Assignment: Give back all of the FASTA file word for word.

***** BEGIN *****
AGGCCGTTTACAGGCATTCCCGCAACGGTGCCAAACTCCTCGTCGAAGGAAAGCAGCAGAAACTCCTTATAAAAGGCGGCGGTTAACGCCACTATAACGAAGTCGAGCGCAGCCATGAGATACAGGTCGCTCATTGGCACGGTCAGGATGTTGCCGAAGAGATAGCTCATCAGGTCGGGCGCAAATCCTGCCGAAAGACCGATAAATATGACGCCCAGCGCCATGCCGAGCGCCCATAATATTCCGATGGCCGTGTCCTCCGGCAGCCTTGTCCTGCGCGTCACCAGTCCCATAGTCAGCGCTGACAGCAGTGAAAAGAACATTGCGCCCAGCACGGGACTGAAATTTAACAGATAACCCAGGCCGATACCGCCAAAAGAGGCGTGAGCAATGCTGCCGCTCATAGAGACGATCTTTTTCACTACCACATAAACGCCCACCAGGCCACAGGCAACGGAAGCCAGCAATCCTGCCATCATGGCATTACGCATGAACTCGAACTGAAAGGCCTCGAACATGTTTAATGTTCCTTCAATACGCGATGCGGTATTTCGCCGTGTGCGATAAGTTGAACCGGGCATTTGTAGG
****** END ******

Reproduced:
AGGCCGTTTACAGGCATTCCCGCAACGGTGCCAAACTCCTCGTCGAAGGAAAGCAGCAGAAACTCCTTATAAAAGGCGGCGGTTAACGCCACTATAACGAAGTCGAGCGCAGCCATGAGATACAGGTCGCTCATTGGCACGGTCAGGATGTTGCCGAAGAGATAGCTCATCAGGTCGGGCGCAAATCCTGCCGAAAGACCGATAAATATGACGCCCAGCGCCATGCCGAGCGCCCATAATATTCCGATGGCCGTGTCCTCCGGCAGCCTTGTCCTGCGCGTCACCAGTCCCATAGTCAGCGCTGACAGCAGTGAAAAGAACATTGCGCCCAGCACGGGACTGAAATTTAACAGATAACCCAGGCCGATACCGCCAAAAGAGGCGTGAGCAATGCTGCCGCTCATAGAGACGATCTTTTTCACTACCACATAAACGCCCACCAGGCCACAGGCAACGGAAGCCAGCAATCCTGCCATCATGGCATTACGCATGAACTCGAACTGAAAGGCCTCGAACATGTTTAATGTTCCTTCAATACGCGATGCGGTATTTCGCCGTGTGCGATAAGTTGAACCGGGCATTTGTAGG